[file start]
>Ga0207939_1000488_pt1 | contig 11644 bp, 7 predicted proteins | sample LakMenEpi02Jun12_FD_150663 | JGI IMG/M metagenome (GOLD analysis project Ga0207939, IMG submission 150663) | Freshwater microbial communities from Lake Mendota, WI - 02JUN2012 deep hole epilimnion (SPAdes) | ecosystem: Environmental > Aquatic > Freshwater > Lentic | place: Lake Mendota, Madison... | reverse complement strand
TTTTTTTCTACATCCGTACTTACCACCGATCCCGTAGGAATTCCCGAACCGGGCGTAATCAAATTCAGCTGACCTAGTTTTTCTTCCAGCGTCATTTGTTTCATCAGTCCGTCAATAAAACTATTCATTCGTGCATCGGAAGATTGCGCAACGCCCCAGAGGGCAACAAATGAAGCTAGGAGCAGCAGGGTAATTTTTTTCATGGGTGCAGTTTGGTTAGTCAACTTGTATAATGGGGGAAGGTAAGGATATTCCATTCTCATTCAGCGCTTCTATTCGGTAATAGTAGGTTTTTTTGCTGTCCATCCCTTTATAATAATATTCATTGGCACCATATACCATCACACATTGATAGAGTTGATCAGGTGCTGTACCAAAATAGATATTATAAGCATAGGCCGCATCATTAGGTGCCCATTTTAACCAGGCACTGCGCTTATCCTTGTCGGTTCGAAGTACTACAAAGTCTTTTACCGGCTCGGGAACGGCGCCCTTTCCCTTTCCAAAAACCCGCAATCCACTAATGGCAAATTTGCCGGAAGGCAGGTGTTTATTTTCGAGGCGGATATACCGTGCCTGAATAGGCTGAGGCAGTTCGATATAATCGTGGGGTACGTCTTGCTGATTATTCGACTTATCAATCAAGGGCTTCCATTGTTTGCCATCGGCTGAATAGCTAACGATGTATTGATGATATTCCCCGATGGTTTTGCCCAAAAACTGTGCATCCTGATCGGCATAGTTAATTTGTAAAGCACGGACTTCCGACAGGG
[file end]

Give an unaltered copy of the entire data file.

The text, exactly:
>Ga0207939_1000488_pt1 | contig 11644 bp, 7 predicted proteins | sample LakMenEpi02Jun12_FD_150663 | JGI IMG/M metagenome (GOLD analysis project Ga0207939, IMG submission 150663) | Freshwater microbial communities from Lake Mendota, WI - 02JUN2012 deep hole epilimnion (SPAdes) | ecosystem: Environmental > Aquatic > Freshwater > Lentic | place: Lake Mendota, Madison... | reverse complement strand
TTTTTTTCTACATCCGTACTTACCACCGATCCCGTAGGAATTCCCGAACCGGGCGTAATCAAATTCAGCTGACCTAGTTTTTCTTCCAGCGTCATTTGTTTCATCAGTCCGTCAATAAAACTATTCATTCGTGCATCGGAAGATTGCGCAACGCCCCAGAGGGCAACAAATGAAGCTAGGAGCAGCAGGGTAATTTTTTTCATGGGTGCAGTTTGGTTAGTCAACTTGTATAATGGGGGAAGGTAAGGATATTCCATTCTCATTCAGCGCTTCTATTCGGTAATAGTAGGTTTTTTTGCTGTCCATCCCTTTATAATAATATTCATTGGCACCATATACCATCACACATTGATAGAGTTGATCAGGTGCTGTACCAAAATAGATATTATAAGCATAGGCCGCATCATTAGGTGCCCATTTTAACCAGGCACTGCGCTTATCCTTGTCGGTTCGAAGTACTACAAAGTCTTTTACCGGCTCGGGAACGGCGCCCTTTCCCTTTCCAAAAACCCGCAATCCACTAATGGCAAATTTGCCGGAAGGCAGGTGTTTATTTTCGAGGCGGATATACCGTGCCTGAATAGGCTGAGGCAGTTCGATATAATCGTGGGGTACGTCTTGCTGATTATTCGACTTATCAATCAAGGGCTTCCATTGTTTGCCATCGGCTGAATAGCTAACGATGTATTGATGATATTCCCCGATGGTTTTGCCCAAAAACTGTGCATCCTGATCGGCATAGTTAATTTGTAAAGCACGGACTTCCGACAGGG